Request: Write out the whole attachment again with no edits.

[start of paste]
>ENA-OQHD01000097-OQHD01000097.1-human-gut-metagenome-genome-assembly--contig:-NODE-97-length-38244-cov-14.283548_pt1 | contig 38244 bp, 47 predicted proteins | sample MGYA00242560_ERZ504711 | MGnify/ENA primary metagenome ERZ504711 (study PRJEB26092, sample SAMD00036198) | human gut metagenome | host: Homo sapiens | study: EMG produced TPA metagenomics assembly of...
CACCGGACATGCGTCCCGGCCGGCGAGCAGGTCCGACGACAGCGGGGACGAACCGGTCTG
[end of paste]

>ENA-OQHD01000097-OQHD01000097.1-human-gut-metagenome-genome-assembly--contig:-NODE-97-length-38244-cov-14.283548_pt1 | contig 38244 bp, 47 predicted proteins | sample MGYA00242560_ERZ504711 | MGnify/ENA primary metagenome ERZ504711 (study PRJEB26092, sample SAMD00036198) | human gut metagenome | host: Homo sapiens | study: EMG produced TPA metagenomics assembly of...
CACCGGACATGCGTCCCGGCCGGCGAGCAGGTCCGACGACAGCGGGGACGAACCGGTCTG